Ohio State engineers have made a single microscope lens that is capable of capturing enough angles to form a 3D picture of a object. Soon there could be an all-paramecium version of Avatar.

For a long time, on screen, in pictures, and in a lab, two dimensional images were enough. One angle gave people all they wanted to know about a subject. They could imagine the extra dimensions. Then 3D technology came into play, and flat pictures weren't enough. But in order to capture an image in three dimensions, people needed to take at least two different images of it at the same time. To see the world in three dimensions, the human brain takes the slight variations seen by the left eye and the right eye and constructs one picture. In order to render things in three dimensions, movies have to re-construct that variation.

When it comes to the lab, things get even more detailed. Up until now, complicated apparatuses employ many different lenses, all precisely placed, to construct a 3D image. Although these can construct a detailed image, they're unwieldy and have to move around the object. Now engineers at Ohio State University have made one lens that, when focused on an object can get enough information to construct a detailed 3D picture of it.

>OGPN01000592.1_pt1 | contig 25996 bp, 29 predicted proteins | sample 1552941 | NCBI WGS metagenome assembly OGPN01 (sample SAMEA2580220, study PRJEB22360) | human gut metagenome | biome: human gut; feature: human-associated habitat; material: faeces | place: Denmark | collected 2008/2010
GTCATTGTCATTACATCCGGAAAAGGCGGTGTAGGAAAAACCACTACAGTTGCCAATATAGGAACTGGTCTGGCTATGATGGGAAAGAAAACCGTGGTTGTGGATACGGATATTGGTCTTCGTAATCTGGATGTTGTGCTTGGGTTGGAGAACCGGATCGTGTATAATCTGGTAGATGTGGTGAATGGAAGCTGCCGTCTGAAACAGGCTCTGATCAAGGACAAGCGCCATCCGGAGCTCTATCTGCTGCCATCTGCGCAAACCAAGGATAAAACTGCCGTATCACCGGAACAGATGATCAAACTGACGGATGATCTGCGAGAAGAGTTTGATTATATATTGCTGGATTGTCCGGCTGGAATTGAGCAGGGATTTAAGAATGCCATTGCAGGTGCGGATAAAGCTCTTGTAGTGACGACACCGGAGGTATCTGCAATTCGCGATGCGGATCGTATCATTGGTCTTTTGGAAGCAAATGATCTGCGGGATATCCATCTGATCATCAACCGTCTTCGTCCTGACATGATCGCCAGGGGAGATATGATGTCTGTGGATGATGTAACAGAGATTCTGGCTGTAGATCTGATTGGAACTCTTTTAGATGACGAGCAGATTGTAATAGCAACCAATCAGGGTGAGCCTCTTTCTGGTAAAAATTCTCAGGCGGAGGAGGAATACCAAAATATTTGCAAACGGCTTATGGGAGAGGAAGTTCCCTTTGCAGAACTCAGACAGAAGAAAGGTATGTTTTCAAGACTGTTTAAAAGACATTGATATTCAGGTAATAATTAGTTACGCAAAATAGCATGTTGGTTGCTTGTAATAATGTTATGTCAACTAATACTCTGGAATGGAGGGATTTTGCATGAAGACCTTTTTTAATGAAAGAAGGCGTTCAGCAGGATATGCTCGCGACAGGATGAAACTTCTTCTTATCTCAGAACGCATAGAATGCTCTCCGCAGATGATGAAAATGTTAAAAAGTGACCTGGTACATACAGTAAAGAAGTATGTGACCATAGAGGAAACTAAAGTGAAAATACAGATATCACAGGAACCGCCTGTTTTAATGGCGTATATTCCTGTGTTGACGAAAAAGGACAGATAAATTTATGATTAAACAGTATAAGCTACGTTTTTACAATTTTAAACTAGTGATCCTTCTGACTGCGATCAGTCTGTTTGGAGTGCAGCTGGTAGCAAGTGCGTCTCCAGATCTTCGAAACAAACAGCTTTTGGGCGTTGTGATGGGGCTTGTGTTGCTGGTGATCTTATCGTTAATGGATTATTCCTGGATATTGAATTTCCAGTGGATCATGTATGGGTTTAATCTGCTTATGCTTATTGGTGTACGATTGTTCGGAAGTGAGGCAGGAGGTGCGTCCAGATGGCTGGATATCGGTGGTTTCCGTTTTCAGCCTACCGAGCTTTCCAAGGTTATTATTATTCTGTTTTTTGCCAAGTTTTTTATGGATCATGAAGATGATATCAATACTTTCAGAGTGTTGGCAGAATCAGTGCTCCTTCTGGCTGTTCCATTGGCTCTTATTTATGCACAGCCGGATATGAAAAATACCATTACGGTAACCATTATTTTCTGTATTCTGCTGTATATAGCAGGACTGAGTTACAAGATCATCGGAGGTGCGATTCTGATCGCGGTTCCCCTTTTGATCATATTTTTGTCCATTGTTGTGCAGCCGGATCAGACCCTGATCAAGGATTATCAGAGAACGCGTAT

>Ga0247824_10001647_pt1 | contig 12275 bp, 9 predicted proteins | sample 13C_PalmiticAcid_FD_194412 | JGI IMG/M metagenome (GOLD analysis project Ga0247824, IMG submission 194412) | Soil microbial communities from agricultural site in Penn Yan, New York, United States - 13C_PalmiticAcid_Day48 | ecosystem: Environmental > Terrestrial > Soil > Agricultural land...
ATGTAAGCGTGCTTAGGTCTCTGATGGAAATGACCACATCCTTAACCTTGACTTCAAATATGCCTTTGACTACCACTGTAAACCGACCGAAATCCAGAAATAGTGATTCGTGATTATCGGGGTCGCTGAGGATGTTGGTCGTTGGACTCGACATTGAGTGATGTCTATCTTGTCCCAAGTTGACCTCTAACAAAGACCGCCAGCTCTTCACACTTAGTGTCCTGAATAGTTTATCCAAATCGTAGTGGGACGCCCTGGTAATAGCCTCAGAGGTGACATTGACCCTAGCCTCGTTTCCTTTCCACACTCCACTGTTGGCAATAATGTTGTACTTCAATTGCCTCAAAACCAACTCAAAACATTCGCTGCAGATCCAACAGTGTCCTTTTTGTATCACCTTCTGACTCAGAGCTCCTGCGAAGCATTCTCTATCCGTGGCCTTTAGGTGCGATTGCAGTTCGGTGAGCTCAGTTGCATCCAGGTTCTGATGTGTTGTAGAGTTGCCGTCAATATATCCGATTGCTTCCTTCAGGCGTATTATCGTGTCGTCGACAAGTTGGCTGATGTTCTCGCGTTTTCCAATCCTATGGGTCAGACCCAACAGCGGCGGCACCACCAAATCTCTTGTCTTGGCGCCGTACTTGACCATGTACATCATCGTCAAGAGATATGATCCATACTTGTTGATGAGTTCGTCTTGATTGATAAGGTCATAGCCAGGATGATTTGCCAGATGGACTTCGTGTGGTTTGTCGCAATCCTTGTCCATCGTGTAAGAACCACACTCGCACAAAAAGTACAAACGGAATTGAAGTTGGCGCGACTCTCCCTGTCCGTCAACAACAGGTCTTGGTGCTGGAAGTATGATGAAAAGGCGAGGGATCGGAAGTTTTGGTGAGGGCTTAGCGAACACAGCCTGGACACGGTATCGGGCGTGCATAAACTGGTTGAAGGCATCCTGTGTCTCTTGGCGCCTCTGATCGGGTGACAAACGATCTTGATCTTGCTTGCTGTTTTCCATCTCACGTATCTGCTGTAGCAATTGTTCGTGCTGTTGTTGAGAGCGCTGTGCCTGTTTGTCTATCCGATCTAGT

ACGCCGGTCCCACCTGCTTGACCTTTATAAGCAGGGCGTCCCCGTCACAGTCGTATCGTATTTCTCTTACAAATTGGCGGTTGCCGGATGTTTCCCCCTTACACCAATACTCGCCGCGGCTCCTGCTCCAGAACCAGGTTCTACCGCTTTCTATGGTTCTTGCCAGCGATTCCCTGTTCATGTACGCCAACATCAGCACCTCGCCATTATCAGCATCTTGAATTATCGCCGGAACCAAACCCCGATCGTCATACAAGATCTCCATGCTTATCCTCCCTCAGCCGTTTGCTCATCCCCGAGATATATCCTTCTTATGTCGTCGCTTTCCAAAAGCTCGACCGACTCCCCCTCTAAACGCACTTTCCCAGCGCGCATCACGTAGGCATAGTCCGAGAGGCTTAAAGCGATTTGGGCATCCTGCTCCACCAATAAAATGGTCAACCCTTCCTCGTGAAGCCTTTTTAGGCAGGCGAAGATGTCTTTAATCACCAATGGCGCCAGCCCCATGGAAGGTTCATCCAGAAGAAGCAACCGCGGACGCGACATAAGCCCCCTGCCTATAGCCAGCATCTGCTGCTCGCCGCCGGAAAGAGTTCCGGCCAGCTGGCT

The final lens is about the size of a fingernail - although prototypes were much bigger. It looks like a plate with many different rings cut into it by a lathe. A lathe, however, would cut even grooves all the way around a plate. The rings on the lens look even, but they aren't. The rings around the lens were cut by a diamond blade, and they vary in depth and angle by 10 billionths of a meter. No view through the lens will give someone precisely the same angle on the object being viewed through it.

The lens is compact, can be kept in one place, but can give scientists nine different angles on the same object at the same time. The microscope that uses this lens can't be entirely stripped down - the different angles still require a computer to merge them into one three dimensional image. The image up above is the lens' un-merged view of the tip of a ballpoint pen. Still, the overall version would be a great deal more compact and easy-to-use than current models. No word on if the team is making a giant lens for movie cameras yet.

Read the full scientific paper via Journal of the Optical Society of America (via Ohio State University)